CONTACT: Matthew Aliota, 608-262-7785, [email protected]
MADISON – Researchers at the University of Wisconsin-Madison School of Veterinary Medicine (SVM) have developed one of the first mouse models for the study of Zika virus. The model will allow researchers to better understand how the virus causes disease and aid in the development of antiviral compounds and vaccines.
“The tools have not been available to people who want to be able to test vaccines and antivirals against Zika virus,” says Matthew Aliota, assistant SVM scientist and lead author of the study that describes the model, published April 19 in the journal PLOS Neglected Tropical Diseases. “The caveat is that it’s a mouse model, but it does allow us to test vaccines, and the pathology caused by the virus in the mouse brain could be used to understand the pathology in the brains of humans, especially fetuses.”
Zika virus was first described in Uganda in 1947. Before last year, it had circulated in people in Africa, southeast Asia and in the Pacific Islands and only sporadically caused disease. The virus is transmitted by mosquitoes and typically causes mild, flu-like symptoms, when it causes symptoms at all.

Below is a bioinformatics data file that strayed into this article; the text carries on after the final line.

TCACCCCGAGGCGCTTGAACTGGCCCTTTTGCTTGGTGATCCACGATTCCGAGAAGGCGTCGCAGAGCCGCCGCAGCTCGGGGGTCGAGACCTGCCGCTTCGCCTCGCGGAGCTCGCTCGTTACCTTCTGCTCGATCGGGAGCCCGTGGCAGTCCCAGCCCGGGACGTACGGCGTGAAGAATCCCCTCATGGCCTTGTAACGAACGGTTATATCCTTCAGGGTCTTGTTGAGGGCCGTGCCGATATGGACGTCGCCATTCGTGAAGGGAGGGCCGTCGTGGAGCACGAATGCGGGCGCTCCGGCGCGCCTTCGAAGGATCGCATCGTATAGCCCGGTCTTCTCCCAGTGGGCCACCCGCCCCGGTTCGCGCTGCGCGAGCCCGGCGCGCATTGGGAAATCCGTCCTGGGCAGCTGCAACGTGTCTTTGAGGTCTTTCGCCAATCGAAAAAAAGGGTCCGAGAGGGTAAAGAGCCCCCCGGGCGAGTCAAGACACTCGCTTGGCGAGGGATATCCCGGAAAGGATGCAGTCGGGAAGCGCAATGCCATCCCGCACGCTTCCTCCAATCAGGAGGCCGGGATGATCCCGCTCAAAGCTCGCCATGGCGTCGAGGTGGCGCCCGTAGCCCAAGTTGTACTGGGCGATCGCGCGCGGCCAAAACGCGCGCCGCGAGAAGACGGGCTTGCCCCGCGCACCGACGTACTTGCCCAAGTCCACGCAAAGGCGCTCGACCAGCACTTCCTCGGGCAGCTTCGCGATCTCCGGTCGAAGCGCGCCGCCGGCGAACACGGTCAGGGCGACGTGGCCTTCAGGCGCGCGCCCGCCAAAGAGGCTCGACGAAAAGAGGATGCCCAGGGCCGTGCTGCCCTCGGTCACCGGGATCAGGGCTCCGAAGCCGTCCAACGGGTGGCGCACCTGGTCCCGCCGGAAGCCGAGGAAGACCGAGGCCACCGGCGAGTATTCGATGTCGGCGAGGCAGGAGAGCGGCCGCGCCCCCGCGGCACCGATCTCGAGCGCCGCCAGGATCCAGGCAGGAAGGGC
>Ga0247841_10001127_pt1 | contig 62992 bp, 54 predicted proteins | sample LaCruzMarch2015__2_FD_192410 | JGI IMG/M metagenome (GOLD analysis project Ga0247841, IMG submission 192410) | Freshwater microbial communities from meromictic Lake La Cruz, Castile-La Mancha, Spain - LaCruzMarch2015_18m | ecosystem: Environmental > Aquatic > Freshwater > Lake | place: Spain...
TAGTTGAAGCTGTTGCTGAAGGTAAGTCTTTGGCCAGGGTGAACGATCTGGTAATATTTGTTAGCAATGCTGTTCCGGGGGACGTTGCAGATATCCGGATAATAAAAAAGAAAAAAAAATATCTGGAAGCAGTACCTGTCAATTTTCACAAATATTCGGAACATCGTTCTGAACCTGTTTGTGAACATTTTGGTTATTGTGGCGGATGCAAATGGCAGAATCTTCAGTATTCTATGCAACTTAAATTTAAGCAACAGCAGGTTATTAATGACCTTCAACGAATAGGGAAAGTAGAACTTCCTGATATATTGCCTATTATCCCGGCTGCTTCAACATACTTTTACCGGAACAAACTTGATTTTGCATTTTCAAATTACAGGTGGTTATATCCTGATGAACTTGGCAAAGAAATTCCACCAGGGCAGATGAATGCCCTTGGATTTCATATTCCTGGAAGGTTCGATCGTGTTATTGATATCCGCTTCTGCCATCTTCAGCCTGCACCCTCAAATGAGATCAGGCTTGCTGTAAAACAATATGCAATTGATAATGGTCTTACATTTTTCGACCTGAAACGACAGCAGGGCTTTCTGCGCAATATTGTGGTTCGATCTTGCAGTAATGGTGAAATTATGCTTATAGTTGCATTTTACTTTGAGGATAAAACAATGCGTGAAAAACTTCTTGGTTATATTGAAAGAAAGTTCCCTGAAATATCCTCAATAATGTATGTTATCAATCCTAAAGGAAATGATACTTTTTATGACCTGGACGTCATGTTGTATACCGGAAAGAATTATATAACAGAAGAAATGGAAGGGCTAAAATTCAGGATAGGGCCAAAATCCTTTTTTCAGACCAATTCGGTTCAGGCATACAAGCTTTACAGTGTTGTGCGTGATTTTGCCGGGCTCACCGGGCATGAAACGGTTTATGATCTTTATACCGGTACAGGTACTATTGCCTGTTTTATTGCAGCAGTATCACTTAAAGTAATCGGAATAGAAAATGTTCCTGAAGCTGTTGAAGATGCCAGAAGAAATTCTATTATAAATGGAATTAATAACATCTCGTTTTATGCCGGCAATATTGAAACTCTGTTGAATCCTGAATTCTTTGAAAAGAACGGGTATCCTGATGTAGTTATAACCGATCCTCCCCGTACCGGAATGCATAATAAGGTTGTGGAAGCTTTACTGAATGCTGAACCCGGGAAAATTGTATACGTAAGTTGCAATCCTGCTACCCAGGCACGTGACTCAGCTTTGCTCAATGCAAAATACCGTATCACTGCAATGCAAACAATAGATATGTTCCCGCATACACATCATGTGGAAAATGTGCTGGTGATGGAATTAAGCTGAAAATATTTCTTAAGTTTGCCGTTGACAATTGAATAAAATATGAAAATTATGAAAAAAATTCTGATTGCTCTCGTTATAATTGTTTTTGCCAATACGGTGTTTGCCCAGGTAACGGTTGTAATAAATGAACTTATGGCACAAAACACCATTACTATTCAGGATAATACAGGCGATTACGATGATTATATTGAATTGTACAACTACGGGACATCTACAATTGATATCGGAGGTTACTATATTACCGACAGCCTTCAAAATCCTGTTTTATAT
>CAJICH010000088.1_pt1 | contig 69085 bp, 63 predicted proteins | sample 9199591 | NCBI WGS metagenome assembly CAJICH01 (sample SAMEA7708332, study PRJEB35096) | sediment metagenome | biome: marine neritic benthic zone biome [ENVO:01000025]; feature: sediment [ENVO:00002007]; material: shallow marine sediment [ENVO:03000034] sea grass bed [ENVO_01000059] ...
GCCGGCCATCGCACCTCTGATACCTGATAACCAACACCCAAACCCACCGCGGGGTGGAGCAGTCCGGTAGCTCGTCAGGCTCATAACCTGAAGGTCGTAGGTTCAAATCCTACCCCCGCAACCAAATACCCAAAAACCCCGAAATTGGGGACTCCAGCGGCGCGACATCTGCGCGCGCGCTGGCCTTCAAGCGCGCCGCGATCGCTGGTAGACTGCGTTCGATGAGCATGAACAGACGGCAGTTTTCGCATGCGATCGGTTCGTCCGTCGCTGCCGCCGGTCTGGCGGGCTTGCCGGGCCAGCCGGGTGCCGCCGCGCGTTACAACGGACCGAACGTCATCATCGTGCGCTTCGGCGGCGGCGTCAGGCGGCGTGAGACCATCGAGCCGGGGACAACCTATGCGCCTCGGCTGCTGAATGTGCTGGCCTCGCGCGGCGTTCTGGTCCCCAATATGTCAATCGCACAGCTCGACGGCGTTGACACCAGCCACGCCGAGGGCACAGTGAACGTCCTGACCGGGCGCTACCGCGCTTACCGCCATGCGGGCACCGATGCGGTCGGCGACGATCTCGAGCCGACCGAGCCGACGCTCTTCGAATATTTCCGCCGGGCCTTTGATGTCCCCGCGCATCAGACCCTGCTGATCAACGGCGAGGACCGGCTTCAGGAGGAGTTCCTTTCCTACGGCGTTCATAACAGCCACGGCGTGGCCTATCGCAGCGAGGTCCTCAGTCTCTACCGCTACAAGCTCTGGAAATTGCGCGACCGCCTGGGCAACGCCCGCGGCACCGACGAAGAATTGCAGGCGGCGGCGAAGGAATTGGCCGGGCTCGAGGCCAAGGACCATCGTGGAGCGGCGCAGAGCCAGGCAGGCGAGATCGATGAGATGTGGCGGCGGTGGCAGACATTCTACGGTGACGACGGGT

However, in 2015 the virus began infecting unprecedented numbers of people in Brazil and then spread throughout the Americas. Public health officials in the United States expect it to spread to the southern U.S. as the weather warms and activity of the Aedes aegypti mosquito – the species that harbors the virus – subsequently increases.
Last week, the Centers for Disease Control and Prevention (CDC) confirmed Zika virus is responsible for a large rise in brain defects in developing fetuses, including microcephaly. In fact, cases of microcephaly – marked by a small head, reduced brain size and cognitive impairments – were 20 times higher than usual in parts of Brazil last year. There has been some evidence of neurological effects in adults as well.
Researchers now also know the disease can spread through sexual contact.
“It’s scary to know so little about something that can be so devastating,” says Katrina Larkin, a UW-Madison undergraduate student and a study co-author. “Learning how instrumental animal models can be to combating diseases makes this work even more urgent.”
Mouse models allow researchers to conduct larger-scale studies than animal models like nonhuman primates, and to perform experiments that are not possible to conduct in human beings.